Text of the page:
Statement on Assault Arrest Involving St. Peter Parish

By Ned McGrath
Roman Catholic Archdiocese of Detroit
February 12, 2012

[with pdf]

Following the arrest on Friday of an individual accused of sexual assaulting a minor on the property of St. Peter Parish in Mount Clemens, Bishop Michael Byrnes, auxiliary bishop for the Northeast Region of the Archdiocese of Detroit, read a statement at all four weekend Masses. Speaking on behalf of Archbishop Allen Vigneron, the bishop stated "the archdiocese is appalled this could happen." He expressed regret— and an apology— to the young woman who brought this complaint forward and pledged that the archdiocese will reach out to her and her family to offer help and promote healing.

While there is no allegation of abuse— none— against the pastor, Fr. Michael Cooney, Bp. Byrnes said the archdiocese does hold him accountable for his response in this case and in providing a "safe environment for children and young people on parish property." For these reasons, the bishop said, Fr. Cooney, 63, has been temporarily suspended from active ministry. Under this restriction, he is not to perform any public ministry, e.g., offering Masses, sacraments, etc., and is not to present himself publicly as a priest, i.e., wearing clerical garb.

An archdiocesan investigation will now commence. As part of that review, an exhaustive, on-site audit will be conducted of the parish's adherence to the archdiocesan safe environment policies and practices, with a redoubled focus on building security and retraining of personnel.

Bp. Byrnes has been appointed administrator of St. Peter Parish. His remarks to churchgoers follow:

"I come with some sad and sobering news. In December, your pastor, Fr. Cooney, shared with the Archdiocese of Detroit that Macomb County authorities were conducting an investigation of alleged criminal sexual conduct occurring on St. Peter Parish property. That investigation has resulted in the arrest, this past Friday, of a St. Peter's parishioner. The victim is identified as a minor. She is not a student at St. Mary's School or enrolled in the parish's religious education program. The archdiocese is appalled this could happen and expresses regret — and an apology — to the young woman who brought this complaint forward and pledges to reach out to her and her family to offer help and promote healing.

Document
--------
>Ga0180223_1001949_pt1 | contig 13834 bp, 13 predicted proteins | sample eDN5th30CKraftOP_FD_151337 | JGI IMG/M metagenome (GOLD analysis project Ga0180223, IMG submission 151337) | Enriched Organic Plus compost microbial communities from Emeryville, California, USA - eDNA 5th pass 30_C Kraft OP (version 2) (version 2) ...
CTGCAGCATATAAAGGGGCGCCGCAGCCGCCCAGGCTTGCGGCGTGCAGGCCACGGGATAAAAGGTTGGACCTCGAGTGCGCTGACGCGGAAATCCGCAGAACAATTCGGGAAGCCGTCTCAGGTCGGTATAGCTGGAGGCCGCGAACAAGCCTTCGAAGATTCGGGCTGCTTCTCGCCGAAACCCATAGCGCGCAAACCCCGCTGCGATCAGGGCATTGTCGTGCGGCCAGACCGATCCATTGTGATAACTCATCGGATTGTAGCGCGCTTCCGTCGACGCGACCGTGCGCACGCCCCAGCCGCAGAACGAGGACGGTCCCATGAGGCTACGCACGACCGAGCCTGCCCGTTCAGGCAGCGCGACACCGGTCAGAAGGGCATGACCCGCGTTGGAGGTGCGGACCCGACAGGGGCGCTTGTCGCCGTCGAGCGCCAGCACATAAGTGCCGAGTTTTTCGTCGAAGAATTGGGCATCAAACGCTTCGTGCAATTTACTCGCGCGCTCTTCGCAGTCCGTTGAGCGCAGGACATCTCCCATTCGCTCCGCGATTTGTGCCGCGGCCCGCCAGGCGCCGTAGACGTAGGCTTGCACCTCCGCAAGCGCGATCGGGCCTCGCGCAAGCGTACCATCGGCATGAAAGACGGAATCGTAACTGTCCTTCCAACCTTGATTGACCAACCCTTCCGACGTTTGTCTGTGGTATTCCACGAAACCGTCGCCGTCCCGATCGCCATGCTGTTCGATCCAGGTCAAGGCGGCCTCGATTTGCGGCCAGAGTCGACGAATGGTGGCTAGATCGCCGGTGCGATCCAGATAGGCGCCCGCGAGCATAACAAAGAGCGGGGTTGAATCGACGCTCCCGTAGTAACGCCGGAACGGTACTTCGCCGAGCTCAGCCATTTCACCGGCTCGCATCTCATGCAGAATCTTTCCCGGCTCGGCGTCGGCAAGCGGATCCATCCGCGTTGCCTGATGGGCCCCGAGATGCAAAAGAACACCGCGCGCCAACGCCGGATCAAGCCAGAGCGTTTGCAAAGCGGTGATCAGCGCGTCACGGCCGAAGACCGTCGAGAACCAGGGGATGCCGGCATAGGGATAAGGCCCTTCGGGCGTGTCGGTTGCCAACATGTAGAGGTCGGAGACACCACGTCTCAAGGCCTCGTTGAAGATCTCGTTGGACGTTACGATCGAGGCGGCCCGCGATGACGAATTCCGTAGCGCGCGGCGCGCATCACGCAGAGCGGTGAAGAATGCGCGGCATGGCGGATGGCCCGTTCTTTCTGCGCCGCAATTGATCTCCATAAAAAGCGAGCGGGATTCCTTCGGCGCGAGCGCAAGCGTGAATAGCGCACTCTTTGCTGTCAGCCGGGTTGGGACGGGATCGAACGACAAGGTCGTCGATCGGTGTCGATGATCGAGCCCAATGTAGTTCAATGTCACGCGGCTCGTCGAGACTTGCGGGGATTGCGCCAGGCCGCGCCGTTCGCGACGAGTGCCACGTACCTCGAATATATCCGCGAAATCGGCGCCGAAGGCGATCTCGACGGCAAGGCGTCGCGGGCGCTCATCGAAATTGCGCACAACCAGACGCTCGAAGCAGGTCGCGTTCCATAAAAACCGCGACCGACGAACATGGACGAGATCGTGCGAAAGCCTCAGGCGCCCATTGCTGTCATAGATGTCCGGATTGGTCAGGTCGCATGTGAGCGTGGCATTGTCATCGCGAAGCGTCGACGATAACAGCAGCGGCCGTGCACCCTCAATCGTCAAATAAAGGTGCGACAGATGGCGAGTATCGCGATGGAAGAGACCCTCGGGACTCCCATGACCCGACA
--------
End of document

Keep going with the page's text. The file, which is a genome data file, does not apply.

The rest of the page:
"Because there was an active criminal investigation underway, the Detroit archdiocese did not take any actions or pursue any on-site investigations on behalf of the Church until civil authorities were completely done.

"Now that there has been an arrest, the archdiocese can and will conduct a full review. That said, the archdiocese has learned enough at this point to question why Fr. Cooney, having been informed of this alleged conduct, failed in his response to protect the victim, in promptly reporting what he knew to law enforcement authorities, and to provide a safe environment for children and young people on parish property.

"There is no allegation of abuse against Fr. Cooney. None. But, the archdiocese does hold him accountable. It is for these reasons he has been temporarily suspended from active ministry until the archdiocesan investigation is completed. Fr. Cooney's suspension does not mean that he has been cut off from any benefits— health, financial, etc.— those provided to his brother priests. And, it does not mean he has been permanently restricted or removed from priestly ministry. It does mean he will remain on suspension until the archdiocese concludes a full and thorough review of this matter. That is troubling, I'm sure, to all of you, but you need to know that Fr. Cooney is aware of what I'm telling you and has been cooperating with the archdiocese.

"What can you do as a parish community? Such a circumstance, no doubt, is immeasurably difficult to imagine in this, St. Peter's loving and tight-knit faith community. It is not something easy to live with, and it is natural that this elicits lots of emotions, lots of questions, and lots of uncertainty.

"I have been appointed the temporary administrator of the parish. So, from this point forward, we are in this together. We will have to deal with things together, as a faith community. When this case is resolved in the courts, and the archdiocese has concluded its investigation, I think a parish meeting would be in order to clarify any questions or concerns you may have, to discuss how we can move forward as a faith community, and to outline what steps we need to take to secure a more effective safe environment on our parish campus.

"On behalf of Archbishop Vigneron I ask, foremost, that we pray for God's grace to bring us healing – most especially for everyone directly involved in this matter."



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